Networking :: Samba - Permissions Of Shared Directory And Directories Above It?
Oct 20, 2009
I am running Ubuntu 9.04, and wish to share a folder to be accessed without logging in via Windows Vista. If I set up the share through the nautilus right-click menu and enable "Guest Account", the share is inaccessible. The folder shows up, but it fails to mount. Vista says that it can see the computer, but not the shared folder.
The folder is
The only way I can get it to work is if I change the permissions of the folder /home/william to allow Others to access files.
I want to update all the machines in the network from a central repository which is on my master server and whose archive directory is shared through samba.I searched in the man page of sources.list and found that there is an option for this but can't able to implement this. Can anybody kindly tell me the way to do the same.
After what feels like weeks have tinkering around trying to get a Samba file server set up, I've finally given up! I have 4 drives and 2 groups:
1) Dev - Available to all users in both groups (normal and admin) 2) Misc - Available to users in admin group only 3) Admin - Available to users in admin group only 4) Accounts - Available to users in admin group only
Drives 1 and 2 are working fine, with the correct access rights. Drives 3 and 4 can be browsed by admins only, but no changes can be made at all - files & directories can't be renamed/moved/deleted. What is most confusing is that Drive 2 is set up exactly the same as Drives 3 and 4. The process I went through to get them working:
I've got a small issue that when a Windows user creates a new folder through Windows Explorer (from the menu or by right clicking) the new folder is only accessible to that particular user. Example: user SABKAR (member of the HR group) creates a new folder called MarcTestMenu in a shared Samba directory through Windows Explorer:
At this point user MORAMY cannot copy a file or open the directory MarcTestMenu. MORAMY gets a 'not accessible' error message in Windows. If I su to the Samba box and issue this command:
how I can get the correct default permissions when users create directories through Windows?
I would like to have a directory Code: /home/shared Where all human users have r/w permission for all files and sub-directories under this path. Can I achieve this buy just setting the permissions correctly or do I need to do something else?
I am trying to setup 2 individual FTP users. They should both have access to the same directory. They both need to be able to read/write into the directory. But, I want them not to be able to write to each other's files (e.g. delete, remove, rename, etc.).
So let's say the shared directory is: /home/ftp/shared/
UserA needs read/write access to /home/ftp/shared/. UserA should only have write access to his own files. UserB also needs read/write access to /home/ftp/shared/. UserB should only have write access to his own files.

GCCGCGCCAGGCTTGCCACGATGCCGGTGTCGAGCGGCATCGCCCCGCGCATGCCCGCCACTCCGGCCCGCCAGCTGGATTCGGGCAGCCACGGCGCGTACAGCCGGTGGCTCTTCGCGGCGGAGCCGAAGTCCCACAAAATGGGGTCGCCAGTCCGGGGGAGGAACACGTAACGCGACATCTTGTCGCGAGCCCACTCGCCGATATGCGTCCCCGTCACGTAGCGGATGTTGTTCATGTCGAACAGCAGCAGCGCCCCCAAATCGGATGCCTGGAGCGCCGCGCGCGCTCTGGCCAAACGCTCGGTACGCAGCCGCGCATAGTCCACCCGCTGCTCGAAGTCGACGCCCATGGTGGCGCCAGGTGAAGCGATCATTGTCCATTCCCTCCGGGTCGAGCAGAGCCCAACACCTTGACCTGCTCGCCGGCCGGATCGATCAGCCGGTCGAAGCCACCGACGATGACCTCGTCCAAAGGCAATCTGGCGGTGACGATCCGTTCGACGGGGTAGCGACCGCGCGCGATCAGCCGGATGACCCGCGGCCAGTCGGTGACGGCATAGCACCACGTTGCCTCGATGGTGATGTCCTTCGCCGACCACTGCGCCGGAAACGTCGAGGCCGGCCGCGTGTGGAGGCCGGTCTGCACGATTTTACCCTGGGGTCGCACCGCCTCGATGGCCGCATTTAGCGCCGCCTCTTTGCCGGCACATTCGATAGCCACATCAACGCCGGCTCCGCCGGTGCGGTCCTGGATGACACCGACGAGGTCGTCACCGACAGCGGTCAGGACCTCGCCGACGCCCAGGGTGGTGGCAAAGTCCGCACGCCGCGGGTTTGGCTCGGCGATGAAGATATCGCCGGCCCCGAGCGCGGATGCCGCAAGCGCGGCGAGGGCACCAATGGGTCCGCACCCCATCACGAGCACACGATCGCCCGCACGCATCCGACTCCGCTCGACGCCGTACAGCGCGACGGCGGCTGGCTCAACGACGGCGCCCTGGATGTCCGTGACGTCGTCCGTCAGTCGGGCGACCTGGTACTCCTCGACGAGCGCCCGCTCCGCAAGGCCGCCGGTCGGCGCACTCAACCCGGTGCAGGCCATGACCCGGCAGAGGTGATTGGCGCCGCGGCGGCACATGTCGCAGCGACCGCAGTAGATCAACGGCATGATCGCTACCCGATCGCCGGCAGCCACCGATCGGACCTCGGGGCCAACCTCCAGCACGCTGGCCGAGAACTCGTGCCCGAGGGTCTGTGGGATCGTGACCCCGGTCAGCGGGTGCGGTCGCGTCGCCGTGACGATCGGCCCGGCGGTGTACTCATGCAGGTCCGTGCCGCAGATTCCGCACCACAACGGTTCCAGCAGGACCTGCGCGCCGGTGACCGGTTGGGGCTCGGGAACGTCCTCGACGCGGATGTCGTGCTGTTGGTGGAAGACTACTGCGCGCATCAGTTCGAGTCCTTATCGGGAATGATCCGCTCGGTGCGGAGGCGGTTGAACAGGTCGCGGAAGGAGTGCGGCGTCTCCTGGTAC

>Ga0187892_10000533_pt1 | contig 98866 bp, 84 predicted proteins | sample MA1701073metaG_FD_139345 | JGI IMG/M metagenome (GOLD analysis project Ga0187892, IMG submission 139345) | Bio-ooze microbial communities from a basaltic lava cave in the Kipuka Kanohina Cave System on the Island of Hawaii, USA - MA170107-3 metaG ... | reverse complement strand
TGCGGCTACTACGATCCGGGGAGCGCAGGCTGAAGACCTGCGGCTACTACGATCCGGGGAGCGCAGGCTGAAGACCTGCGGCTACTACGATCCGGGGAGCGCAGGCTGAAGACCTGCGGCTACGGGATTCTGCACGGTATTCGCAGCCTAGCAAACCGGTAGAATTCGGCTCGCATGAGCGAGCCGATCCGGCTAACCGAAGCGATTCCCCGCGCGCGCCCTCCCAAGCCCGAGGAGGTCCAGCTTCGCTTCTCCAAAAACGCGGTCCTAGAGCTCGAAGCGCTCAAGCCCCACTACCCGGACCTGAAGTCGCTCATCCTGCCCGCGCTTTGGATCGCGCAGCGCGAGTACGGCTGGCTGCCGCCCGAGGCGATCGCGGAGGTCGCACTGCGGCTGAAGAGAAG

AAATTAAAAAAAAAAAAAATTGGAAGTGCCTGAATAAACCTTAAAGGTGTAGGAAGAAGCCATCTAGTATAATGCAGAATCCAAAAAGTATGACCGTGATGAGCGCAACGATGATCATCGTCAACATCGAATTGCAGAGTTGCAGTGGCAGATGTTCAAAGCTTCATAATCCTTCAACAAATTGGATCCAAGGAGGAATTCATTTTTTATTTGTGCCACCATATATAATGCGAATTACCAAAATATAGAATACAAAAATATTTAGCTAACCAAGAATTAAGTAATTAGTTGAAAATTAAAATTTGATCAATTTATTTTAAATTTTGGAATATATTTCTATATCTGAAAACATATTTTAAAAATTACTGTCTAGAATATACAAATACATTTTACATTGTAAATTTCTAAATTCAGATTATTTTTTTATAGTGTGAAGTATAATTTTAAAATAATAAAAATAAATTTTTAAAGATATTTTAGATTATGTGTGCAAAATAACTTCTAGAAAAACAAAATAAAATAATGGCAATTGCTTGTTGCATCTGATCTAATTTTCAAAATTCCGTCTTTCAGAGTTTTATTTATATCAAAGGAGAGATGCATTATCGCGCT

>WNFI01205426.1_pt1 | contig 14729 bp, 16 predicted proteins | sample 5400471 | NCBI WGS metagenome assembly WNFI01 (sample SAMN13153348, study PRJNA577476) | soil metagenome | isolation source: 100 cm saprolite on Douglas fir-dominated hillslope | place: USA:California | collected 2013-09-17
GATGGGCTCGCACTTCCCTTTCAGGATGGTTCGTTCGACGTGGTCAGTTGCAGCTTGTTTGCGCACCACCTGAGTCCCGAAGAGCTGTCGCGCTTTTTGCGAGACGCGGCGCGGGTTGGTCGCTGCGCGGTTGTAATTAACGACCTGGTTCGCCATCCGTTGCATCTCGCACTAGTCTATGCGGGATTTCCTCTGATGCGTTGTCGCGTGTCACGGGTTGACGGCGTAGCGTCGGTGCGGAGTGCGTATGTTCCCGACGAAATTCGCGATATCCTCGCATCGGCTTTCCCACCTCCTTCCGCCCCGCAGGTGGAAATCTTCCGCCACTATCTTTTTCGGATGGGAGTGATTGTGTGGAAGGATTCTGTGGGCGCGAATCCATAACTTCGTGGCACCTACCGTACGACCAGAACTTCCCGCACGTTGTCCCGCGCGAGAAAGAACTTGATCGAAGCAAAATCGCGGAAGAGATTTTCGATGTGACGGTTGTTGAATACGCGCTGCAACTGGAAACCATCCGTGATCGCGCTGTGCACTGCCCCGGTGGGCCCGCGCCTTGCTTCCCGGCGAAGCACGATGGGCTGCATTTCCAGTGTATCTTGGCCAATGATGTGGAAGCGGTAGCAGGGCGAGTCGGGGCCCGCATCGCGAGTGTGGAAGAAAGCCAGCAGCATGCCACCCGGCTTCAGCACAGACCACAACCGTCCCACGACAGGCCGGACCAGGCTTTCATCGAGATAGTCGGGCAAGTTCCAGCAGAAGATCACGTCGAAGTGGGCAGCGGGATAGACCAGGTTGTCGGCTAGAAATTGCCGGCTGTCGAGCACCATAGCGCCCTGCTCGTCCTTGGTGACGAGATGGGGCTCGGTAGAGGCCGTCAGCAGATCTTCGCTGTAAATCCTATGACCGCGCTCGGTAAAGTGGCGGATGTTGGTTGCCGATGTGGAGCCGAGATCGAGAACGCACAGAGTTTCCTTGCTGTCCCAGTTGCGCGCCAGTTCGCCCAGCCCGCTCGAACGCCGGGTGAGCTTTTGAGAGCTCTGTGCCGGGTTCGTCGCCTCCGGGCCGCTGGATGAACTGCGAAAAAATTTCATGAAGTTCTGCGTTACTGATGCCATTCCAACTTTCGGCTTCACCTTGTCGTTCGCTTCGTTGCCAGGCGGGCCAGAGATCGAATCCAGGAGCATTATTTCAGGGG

It would be a unix box of sorts, but that is the only restriction. I could use whatever software. I am currently thinking pure-ftpd or vsftp but I am open to all ideas.
I have a fileserver running openSUSE 11.2 and samba services for file access from MS Windows based workstations. My question relates to changing default permissions on files and directories created from the windows clients.
Following are extracts of the /etc/samba/smb.conf file :
Even with the above entries, sometimes there are files and directories created by the windows clients having permission
In my samba configuration, I have a strange share. Share name: MyPrinter Shared folder: /var/spool/samba comment = lp read only = No print ok = Yes The spool directory /var/spool/samba has been shared as a printer. What will be the harm caused by it? (I don't know who shared such). And I also wanted to know the security issue due to it..
I am the IT Manager at a research facility. We have a fairly unique network configuration in order to support all of the different projects we have going on. We have Red Hat, Ubuntu, Windows XP/Vista/7, Windows Servers 2003, Ubuntu servers, Red Hat servers, and even a few Netgear ReadyNAS and Buffalo Terastations. Over the last few years, I have been migrating all of my users and accounts to a single ACL list, which I chose to be a Windows AD 2003 server. 95% of my users work on Windows platforms and just use ssh tunnels to develop on our linux boxes.
However, i ran in to a problem with our Linux boxes not being able to symbolic link on my Windows 2003 file shares. Of course, this is a problem with Windows not supporting symbolic links. I know 2008 does support this feature, but given the economy and the budget restraints, we cannot afford to purchase the updates we would need, so now I am moving all of my shares to a Ubuntu 10.04 server using Samba. I have joined the server to my AD domain successfully, i can login using my AD credentials, and even assign ownership and group permissions using AD users/groups.
Here is my question.
I would like to keep the AD permission schemes intact. I have several shares that contain folders that have individual permission settings. For example, I have a /shared directory that contains about 50 different folders. Some of these folders I allow my users to write data to, some just read, and others I deny access to complete groups and just allow key groups to access (for example, personnel data should only be accessed by the Administrative staff).
Is there a way to make this work?
I can assign uid and gid manually per folder in Samba, but i would like to have the possibility to add multiple users and groups with permissions to folders, which I do not believe can be done with the standard chown commands. Currently, I can see the folder permissions from my Windows box, but when I try to edit the permission settings, it defaults back to full access. So my AD permissions are not being saved.